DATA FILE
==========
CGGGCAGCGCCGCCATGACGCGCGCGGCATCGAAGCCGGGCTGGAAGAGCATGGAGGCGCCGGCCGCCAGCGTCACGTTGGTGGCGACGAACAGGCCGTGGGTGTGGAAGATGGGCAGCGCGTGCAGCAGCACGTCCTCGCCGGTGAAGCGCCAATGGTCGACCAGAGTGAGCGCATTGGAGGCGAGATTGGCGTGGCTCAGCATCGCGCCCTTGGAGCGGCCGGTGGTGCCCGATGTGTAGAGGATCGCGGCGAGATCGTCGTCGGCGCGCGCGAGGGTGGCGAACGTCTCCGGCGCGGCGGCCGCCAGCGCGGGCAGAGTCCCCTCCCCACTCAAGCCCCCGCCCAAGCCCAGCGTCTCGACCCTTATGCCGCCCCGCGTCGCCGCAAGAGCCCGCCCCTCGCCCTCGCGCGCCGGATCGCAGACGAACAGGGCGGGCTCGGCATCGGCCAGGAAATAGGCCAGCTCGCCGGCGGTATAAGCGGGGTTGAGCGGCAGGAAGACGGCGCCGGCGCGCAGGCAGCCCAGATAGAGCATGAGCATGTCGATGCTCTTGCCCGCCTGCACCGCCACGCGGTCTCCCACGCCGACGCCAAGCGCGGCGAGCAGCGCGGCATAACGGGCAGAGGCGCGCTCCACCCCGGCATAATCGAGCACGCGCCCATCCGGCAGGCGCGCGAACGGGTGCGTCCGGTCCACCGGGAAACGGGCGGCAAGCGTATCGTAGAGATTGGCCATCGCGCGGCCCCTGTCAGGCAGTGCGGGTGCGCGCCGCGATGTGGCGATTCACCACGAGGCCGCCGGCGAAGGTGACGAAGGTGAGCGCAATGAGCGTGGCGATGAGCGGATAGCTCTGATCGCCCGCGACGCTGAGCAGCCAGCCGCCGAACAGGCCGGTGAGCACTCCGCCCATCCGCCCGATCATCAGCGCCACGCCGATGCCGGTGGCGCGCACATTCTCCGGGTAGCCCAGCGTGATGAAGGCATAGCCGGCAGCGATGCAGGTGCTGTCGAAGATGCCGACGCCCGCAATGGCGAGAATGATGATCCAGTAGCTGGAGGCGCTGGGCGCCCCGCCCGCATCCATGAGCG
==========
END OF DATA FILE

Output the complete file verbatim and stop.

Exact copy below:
CGGGCAGCGCCGCCATGACGCGCGCGGCATCGAAGCCGGGCTGGAAGAGCATGGAGGCGCCGGCCGCCAGCGTCACGTTGGTGGCGACGAACAGGCCGTGGGTGTGGAAGATGGGCAGCGCGTGCAGCAGCACGTCCTCGCCGGTGAAGCGCCAATGGTCGACCAGAGTGAGCGCATTGGAGGCGAGATTGGCGTGGCTCAGCATCGCGCCCTTGGAGCGGCCGGTGGTGCCCGATGTGTAGAGGATCGCGGCGAGATCGTCGTCGGCGCGCGCGAGGGTGGCGAACGTCTCCGGCGCGGCGGCCGCCAGCGCGGGCAGAGTCCCCTCCCCACTCAAGCCCCCGCCCAAGCCCAGCGTCTCGACCCTTATGCCGCCCCGCGTCGCCGCAAGAGCCCGCCCCTCGCCCTCGCGCGCCGGATCGCAGACGAACAGGGCGGGCTCGGCATCGGCCAGGAAATAGGCCAGCTCGCCGGCGGTATAAGCGGGGTTGAGCGGCAGGAAGACGGCGCCGGCGCGCAGGCAGCCCAGATAGAGCATGAGCATGTCGATGCTCTTGCCCGCCTGCACCGCCACGCGGTCTCCCACGCCGACGCCAAGCGCGGCGAGCAGCGCGGCATAACGGGCAGAGGCGCGCTCCACCCCGGCATAATCGAGCACGCGCCCATCCGGCAGGCGCGCGAACGGGTGCGTCCGGTCCACCGGGAAACGGGCGGCAAGCGTATCGTAGAGATTGGCCATCGCGCGGCCCCTGTCAGGCAGTGCGGGTGCGCGCCGCGATGTGGCGATTCACCACGAGGCCGCCGGCGAAGGTGACGAAGGTGAGCGCAATGAGCGTGGCGATGAGCGGATAGCTCTGATCGCCCGCGACGCTGAGCAGCCAGCCGCCGAACAGGCCGGTGAGCACTCCGCCCATCCGCCCGATCATCAGCGCCACGCCGATGCCGGTGGCGCGCACATTCTCCGGGTAGCCCAGCGTGATGAAGGCATAGCCGGCAGCGATGCAGGTGCTGTCGAAGATGCCGACGCCCGCAATGGCGAGAATGATGATCCAGTAGCTGGAGGCGCTGGGCGCCCCGCCCGCATCCATGAGCG